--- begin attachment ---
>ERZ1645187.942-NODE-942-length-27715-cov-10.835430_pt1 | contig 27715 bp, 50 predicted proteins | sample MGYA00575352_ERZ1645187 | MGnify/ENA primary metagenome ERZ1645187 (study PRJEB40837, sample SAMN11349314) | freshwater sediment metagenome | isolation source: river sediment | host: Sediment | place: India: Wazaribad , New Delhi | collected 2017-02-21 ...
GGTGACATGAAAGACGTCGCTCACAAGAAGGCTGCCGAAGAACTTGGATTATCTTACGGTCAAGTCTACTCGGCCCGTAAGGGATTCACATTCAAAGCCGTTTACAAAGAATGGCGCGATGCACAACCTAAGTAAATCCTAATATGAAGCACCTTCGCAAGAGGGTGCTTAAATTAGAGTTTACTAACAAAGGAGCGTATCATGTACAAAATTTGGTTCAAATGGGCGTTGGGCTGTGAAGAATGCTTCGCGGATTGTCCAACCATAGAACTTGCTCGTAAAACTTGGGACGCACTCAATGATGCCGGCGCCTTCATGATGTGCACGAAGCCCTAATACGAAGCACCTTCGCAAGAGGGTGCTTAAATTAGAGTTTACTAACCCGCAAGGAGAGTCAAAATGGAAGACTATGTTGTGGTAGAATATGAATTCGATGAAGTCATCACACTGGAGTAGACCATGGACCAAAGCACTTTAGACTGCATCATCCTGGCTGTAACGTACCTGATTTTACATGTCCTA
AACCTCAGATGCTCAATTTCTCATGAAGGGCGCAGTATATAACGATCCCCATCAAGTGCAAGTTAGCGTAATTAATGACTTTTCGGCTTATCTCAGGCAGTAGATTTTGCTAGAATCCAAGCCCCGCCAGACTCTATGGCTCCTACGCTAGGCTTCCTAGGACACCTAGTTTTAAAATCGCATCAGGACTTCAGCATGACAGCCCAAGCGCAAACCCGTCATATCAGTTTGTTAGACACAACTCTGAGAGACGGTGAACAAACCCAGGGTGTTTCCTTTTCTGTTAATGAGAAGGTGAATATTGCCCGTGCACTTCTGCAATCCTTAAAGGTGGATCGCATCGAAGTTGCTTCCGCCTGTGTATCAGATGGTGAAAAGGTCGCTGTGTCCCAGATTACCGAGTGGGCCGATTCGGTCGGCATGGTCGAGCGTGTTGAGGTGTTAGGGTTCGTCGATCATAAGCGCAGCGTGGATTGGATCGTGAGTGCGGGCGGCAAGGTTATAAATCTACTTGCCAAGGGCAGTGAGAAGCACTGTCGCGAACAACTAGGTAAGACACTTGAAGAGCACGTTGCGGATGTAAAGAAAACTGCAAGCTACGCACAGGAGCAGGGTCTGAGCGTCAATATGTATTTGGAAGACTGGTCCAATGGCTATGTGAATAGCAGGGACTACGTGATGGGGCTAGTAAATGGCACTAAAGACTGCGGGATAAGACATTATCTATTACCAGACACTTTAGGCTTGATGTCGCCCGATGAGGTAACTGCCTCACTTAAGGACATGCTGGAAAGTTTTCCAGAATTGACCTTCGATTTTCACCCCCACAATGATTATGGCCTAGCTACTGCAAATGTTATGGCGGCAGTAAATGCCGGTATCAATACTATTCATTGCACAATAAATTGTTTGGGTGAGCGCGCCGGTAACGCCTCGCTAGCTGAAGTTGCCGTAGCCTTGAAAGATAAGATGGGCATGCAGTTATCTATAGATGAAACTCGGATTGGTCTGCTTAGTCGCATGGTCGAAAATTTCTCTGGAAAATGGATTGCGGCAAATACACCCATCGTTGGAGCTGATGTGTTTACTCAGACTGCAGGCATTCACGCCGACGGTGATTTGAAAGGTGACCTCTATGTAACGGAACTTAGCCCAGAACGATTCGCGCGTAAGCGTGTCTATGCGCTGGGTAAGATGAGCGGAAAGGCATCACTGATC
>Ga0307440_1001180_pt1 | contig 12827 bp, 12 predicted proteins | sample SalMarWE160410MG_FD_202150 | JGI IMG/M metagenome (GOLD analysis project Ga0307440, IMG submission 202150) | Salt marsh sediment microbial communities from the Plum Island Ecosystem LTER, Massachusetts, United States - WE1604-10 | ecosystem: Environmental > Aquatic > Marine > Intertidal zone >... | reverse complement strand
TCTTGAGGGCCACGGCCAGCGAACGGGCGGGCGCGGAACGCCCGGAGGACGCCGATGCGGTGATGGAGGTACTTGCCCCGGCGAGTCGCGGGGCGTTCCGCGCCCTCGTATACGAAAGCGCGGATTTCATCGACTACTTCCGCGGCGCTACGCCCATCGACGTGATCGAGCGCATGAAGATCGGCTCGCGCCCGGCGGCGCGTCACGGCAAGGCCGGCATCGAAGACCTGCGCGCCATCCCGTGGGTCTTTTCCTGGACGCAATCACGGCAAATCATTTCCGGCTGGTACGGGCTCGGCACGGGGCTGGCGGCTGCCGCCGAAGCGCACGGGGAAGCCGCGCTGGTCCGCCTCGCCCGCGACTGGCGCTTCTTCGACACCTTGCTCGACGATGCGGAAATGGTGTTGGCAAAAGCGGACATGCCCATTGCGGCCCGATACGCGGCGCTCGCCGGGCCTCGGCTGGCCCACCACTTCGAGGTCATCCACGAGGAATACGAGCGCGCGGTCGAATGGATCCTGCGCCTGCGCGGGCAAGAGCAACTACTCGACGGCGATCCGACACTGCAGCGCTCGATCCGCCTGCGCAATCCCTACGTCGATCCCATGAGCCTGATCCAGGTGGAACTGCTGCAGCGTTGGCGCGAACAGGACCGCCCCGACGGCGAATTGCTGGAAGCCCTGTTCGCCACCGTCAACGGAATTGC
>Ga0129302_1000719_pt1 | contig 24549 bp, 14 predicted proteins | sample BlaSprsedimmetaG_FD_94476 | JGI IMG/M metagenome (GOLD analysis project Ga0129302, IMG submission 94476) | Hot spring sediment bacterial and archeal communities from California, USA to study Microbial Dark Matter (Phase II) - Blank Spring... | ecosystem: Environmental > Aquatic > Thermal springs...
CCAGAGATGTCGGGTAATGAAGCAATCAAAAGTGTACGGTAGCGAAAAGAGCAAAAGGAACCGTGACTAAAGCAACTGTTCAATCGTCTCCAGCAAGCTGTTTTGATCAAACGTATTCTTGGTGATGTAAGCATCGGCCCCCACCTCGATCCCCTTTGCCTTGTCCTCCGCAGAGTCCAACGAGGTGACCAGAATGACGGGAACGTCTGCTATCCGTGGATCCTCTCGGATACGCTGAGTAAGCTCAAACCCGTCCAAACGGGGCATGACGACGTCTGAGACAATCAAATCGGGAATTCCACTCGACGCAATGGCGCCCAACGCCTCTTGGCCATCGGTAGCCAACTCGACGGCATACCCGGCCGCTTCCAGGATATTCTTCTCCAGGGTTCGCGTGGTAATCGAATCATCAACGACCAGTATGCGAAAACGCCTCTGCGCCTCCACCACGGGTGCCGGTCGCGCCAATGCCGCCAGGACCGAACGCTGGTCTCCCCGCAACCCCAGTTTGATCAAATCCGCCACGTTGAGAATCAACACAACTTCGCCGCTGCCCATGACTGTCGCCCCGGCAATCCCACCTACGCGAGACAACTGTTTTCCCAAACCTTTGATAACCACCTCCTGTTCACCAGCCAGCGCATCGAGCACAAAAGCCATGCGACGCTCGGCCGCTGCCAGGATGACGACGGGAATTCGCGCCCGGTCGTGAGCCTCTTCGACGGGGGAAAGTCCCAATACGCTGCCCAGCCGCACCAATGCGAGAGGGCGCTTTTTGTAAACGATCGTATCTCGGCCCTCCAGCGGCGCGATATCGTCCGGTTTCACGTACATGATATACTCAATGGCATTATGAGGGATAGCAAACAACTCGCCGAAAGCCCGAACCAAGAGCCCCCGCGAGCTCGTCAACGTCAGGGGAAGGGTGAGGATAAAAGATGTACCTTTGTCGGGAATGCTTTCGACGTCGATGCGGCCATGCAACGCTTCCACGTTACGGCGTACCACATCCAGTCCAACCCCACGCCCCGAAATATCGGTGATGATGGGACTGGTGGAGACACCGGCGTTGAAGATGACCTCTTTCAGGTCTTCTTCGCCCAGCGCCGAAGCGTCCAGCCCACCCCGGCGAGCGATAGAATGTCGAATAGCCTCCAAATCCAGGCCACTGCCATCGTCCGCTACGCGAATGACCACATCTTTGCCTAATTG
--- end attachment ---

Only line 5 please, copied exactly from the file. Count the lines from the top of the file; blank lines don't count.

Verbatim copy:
TCTTGAGGGCCACGGCCAGCGAACGGGCGGGCGCGGAACGCCCGGAGGACGCCGATGCGGTGATGGAGGTACTTGCCCCGGCGAGTCGCGGGGCGTTCCGCGCCCTCGTATACGAAAGCGCGGATTTCATCGACTACTTCCGCGGCGCTACGCCCATCGACGTGATCGAGCGCATGAAGATCGGCTCGCGCCCGGCGGCGCGTCACGGCAAGGCCGGCATCGAAGACCTGCGCGCCATCCCGTGGGTCTTTTCCTGGACGCAATCACGGCAAATCATTTCCGGCTGGTACGGGCTCGGCACGGGGCTGGCGGCTGCCGCCGAAGCGCACGGGGAAGCCGCGCTGGTCCGCCTCGCCCGCGACTGGCGCTTCTTCGACACCTTGCTCGACGATGCGGAAATGGTGTTGGCAAAAGCGGACATGCCCATTGCGGCCCGATACGCGGCGCTCGCCGGGCCTCGGCTGGCCCACCACTTCGAGGTCATCCACGAGGAATACGAGCGCGCGGTCGAATGGATCCTGCGCCTGCGCGGGCAAGAGCAACTACTCGACGGCGATCCGACACTGCAGCGCTCGATCCGCCTGCGCAATCCCTACGTCGATCCCATGAGCCTGATCCAGGTGGAACTGCTGCAGCGTTGGCGCGAACAGGACCGCCCCGACGGCGAATTGCTGGAAGCCCTGTTCGCCACCGTCAACGGAATTGC